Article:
The Thing About Harry – hit me hard ★★★★

When Hulu first announced its new gay rom-com, I was sceptical: a young, attractive, white tw*nk who falls in love with his high school bully … where have I heard that one before? At first, I wasn’t even going to bother watching this if it weren’t for the star of the film, my celebrity crush and true king of the twinks, Jake Borelli (move aside Timotheé Chalamet). I mean, I’m just so tired of queer media feeding us the same stale storylines over and over again — the homophobic bully turns out to be gay, the white and middle-class protagonist struggles to keep his sexuality a secret, someone realises ‘hey, maybe I’m into [insert gender here] and I’m in love with my best friend,’ etc.

However, at one of the lower points of my love life, I decided to give it a watch, and man, do I hate the fact that I actually love this film to bits! As cheesy and overdone the premise may sound, boy does it hit me in a place I thought I had buried deep down to prevent me from feeling any unnecessary emotions.

For some context of my emotional reaction to this film: this year, after years of finding the heterosexual male inherently unattractive, I fell head over heels for one. Not only that, this guy was light-years out of my league: cool, popular, exceedingly alternative, and everything I could never be. Similarly, Sam, the film’s dorky protagonist, falls in love with Harry, a man who he would never have imagined eventually marrying. Harry (Niko Terho) – what a MAN – encapsulated all the boys I believed would’ve never paid attention to me … or perhaps even avoid me at all costs.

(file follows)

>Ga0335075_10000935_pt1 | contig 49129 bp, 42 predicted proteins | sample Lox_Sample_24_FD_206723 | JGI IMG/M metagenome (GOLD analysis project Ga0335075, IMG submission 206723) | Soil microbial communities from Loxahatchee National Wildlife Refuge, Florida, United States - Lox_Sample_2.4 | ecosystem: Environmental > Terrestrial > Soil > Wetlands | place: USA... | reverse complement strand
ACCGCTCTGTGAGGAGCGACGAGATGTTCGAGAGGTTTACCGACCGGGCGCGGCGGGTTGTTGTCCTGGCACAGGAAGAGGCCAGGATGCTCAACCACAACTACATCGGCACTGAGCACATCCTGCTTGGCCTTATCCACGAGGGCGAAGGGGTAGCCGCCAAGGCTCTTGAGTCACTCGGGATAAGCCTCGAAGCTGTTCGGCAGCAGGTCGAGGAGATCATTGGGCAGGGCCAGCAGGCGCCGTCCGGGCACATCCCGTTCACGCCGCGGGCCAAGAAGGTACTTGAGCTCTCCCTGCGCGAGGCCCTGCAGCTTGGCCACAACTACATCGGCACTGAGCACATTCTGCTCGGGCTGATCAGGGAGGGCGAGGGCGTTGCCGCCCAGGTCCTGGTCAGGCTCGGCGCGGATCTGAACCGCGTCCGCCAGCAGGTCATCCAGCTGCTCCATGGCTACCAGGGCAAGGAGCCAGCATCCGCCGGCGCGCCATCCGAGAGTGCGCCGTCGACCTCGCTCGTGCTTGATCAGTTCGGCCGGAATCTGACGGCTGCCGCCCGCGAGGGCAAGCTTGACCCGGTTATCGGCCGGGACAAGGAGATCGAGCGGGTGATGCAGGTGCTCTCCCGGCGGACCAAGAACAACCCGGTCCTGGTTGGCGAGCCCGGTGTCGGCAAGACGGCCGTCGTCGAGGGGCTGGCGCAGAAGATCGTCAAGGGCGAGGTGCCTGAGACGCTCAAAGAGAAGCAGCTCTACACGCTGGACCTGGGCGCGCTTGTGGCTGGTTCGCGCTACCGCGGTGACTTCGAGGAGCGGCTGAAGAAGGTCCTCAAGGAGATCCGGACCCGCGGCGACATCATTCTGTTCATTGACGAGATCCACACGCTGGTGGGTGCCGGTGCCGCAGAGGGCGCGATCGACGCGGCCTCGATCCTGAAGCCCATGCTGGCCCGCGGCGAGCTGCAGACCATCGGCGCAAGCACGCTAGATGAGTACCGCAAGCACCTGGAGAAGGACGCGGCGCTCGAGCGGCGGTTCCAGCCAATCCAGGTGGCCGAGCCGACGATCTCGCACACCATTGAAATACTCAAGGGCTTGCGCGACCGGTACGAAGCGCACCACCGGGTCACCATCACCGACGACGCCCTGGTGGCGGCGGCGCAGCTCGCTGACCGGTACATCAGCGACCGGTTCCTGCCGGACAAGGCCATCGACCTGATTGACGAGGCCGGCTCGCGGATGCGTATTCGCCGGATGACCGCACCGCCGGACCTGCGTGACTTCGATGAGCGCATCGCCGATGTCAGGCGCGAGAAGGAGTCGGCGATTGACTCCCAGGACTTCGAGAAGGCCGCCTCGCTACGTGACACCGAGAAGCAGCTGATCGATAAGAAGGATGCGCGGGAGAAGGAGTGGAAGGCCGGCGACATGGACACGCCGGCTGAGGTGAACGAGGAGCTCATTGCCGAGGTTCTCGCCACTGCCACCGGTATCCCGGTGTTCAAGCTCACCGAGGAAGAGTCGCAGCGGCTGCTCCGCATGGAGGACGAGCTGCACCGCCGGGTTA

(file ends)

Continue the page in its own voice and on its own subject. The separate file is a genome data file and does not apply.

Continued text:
The truth is, for many queer men (especially those of colour who are gender non-conforming), most of our relationships with other men have been contoured by harassment, bullying, and to some extent, even violence. So when a man starts treating you like a human, sometimes you can’t help but think they’re in love with you — because our trauma clouds what it means to feel loved. I can’t help but see myself in Sam’s shoes, as he starts developing feelings for someone who he’s only ever known to hurt him. I slowly brace for impact, because deep down I cannot help but feel as though the worst might happen. Except it doesn’t. They fall in love and live happily ever after.This film gave me comfort at a time where I felt the greatest anxiety. I came to realise that maybe I can find a happily ever after with the men I’ve learnt to fear — perhaps not romantically, but I’m definitely not afraid to open myself up to a potentially great friendship. There are many overdone queer storylines, and this film succeeds in avoiding one of them: that all gay love stories must end in heartbreak and tragedy.


Share on facebook
Share on twitter
Share on pinterest
Share on linkedin
On Key

Related Posts

Hope One Day

by Neelam Shah / third-placed winner of the LSESU Poetry Society’s Summer Competition Hope One Day I hope one day there will be end to

scroll to top